NORTH MANKATO — After a year of discussion, criticism, debate and changes, a proposed “natural managed lawn area” ordinance still failed to get a vote in North Mankato Tuesday night as council members and some residents said there were still too many unanswered questions.
The council held a public hearing and was expected to vote on an ordinance setting down rules for property owners who want to put in native plantings or pollinator gardens. But more than a dozen residents, mostly opposed to the ordinance, raised a variety of questions and the council voted to table the issue until the next meeting.
Critics said they felt the ordinance was not well written, too restrictive on those who want to have natural native plantings and was being pushed through too quickly.
After hearing from several residents who raised a variety of issues, including wording in the ordinance, the council voted unanimously to let staff refine it and bring it back. No council member voiced opposition to approving an ordinance but some said they felt there were questions that needed to be addressed and more specific language that needed to be added to the ordinance before it was approved.
After it was tabled, Mayor Mark Dehen said the proposed ordinance is aimed at promoting native plantings while also protecting residents from neighbors who let their yards become run-down.
“The bottom line is this ordinance is about respecting everyone’s property rights,” he said.
Dehen said he applauds all those dedicated to pollinator gardens but said an ordinance is needed to protect property owners who see neighbors who simply don’t maintain their yards at all and claim they have a “natural yard.”
During the public hearing, resident Kathleen Felt said she was more comfortable with the latest proposed ordinance, which has been changed considerably from its original form early last year. “I appreciate this ordinance has less restrictions than the earlier draft we saw.” But she said the proposed setbacks would make it impossible for owners of some smaller lots and corner lots in lower North Mankato to plant a native plant area.
Barb Church was among several speakers who said they believed the ordinance was being pushed through too fast and wondered who the city was trying to protect by enacting an ordinance.
“So many times I’ve heard ‘the city needs to keep control’... I wonder what the council is afraid of... what are you trying to protect us from?”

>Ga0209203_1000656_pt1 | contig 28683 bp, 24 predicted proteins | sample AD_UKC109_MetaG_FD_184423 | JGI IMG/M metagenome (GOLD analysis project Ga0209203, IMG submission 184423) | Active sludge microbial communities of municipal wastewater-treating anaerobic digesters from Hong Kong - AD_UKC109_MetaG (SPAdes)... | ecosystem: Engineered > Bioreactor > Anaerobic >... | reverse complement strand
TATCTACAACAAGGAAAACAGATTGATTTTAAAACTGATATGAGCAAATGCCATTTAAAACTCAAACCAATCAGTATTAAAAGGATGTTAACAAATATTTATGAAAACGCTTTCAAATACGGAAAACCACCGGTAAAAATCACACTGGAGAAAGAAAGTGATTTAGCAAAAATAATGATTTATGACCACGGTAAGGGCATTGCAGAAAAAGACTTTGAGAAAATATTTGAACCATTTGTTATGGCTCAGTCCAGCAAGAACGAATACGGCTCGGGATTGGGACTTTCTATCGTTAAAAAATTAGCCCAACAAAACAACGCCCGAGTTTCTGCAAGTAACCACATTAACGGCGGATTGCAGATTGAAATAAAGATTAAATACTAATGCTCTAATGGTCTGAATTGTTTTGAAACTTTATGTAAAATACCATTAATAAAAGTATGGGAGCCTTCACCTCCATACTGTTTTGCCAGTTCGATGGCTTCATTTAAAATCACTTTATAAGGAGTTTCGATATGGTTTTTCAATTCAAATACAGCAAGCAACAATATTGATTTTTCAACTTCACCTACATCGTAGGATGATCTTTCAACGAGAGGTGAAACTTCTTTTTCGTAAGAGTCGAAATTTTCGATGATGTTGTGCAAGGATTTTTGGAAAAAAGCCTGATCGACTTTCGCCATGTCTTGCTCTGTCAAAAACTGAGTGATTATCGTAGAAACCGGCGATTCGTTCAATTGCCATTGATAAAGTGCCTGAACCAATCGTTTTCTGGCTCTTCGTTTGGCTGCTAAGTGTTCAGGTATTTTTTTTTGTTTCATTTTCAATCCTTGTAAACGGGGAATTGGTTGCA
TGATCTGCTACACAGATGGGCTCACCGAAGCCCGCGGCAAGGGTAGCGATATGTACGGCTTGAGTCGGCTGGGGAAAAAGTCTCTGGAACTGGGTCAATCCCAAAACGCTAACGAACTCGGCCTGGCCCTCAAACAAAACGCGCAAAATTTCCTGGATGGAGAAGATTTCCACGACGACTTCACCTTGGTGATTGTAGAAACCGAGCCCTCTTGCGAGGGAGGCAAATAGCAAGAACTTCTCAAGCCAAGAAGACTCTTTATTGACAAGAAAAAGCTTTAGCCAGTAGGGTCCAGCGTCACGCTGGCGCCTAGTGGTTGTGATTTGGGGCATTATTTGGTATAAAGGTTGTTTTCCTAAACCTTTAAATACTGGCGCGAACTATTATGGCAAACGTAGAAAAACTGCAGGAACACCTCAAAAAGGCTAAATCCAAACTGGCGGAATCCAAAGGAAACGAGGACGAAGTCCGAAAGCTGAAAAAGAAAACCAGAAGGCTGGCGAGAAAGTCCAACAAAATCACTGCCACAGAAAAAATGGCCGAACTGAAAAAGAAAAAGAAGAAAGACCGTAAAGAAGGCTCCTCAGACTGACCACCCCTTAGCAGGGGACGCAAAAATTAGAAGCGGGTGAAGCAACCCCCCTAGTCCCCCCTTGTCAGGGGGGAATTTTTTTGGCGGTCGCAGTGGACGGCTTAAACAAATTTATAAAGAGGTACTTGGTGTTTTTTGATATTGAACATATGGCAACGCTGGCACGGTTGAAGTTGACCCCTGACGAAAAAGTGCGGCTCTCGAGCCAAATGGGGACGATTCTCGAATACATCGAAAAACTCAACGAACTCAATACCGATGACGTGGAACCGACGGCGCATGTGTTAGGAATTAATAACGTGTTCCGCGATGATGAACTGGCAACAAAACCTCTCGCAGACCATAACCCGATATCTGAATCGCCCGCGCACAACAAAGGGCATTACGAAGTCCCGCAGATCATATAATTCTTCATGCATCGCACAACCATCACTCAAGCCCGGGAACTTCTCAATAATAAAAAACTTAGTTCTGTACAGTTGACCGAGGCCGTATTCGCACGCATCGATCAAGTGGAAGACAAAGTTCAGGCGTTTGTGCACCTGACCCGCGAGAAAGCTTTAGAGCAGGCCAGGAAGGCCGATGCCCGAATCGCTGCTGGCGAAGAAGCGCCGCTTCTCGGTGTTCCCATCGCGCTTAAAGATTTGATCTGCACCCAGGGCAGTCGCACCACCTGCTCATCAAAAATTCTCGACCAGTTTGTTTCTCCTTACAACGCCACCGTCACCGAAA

Bess Tsaouse said the ordinance was “not very well written,” and said the city did not understand the nuances of native plantings.
Lucy Lowry and Tom Hagen said they believed the city was passing the ordinance only to target Edward Borchardt, who the city has tussled with for years over the look of his yard on Allan Avenue.
Some neighbors filed complaints about Borchardt’s yard, and the city had on several occasions told him it was too overgrown with vegetation and shrubs as well as plantings too close to the street.
At a meeting in early December, the City Council voted unanimously to cite Borchardt’s property as a “nuisance property.” They gave him until June 1 of this year to come into compliance.
The proposed ordnance in its current form would allow residents to have up to 500 square feet, or 30%, whichever is less, of the non-pervious portion of their yard converted to a managed native planting area.
The proposed ordinance says natural areas need to be maintained and contain no noxious weeds that go to seed. People have plenty of choices of native plants to choose from as the Department of Natural Resources has a list of more than 230 species of native plants that property owners can select.
The natural native plantings must be cut to no higher than 12 inches at least once annually.
Natural lawn areas must meet property line setbacks of: 10 feet in front of the property, 5 feet on from side property lines and 10 feet from rear property lines. Plantings can’t interfere with the vision line of motorists and can’t be planted within 20 feet of a road intersection unless the height is kept to no more than 12 inches.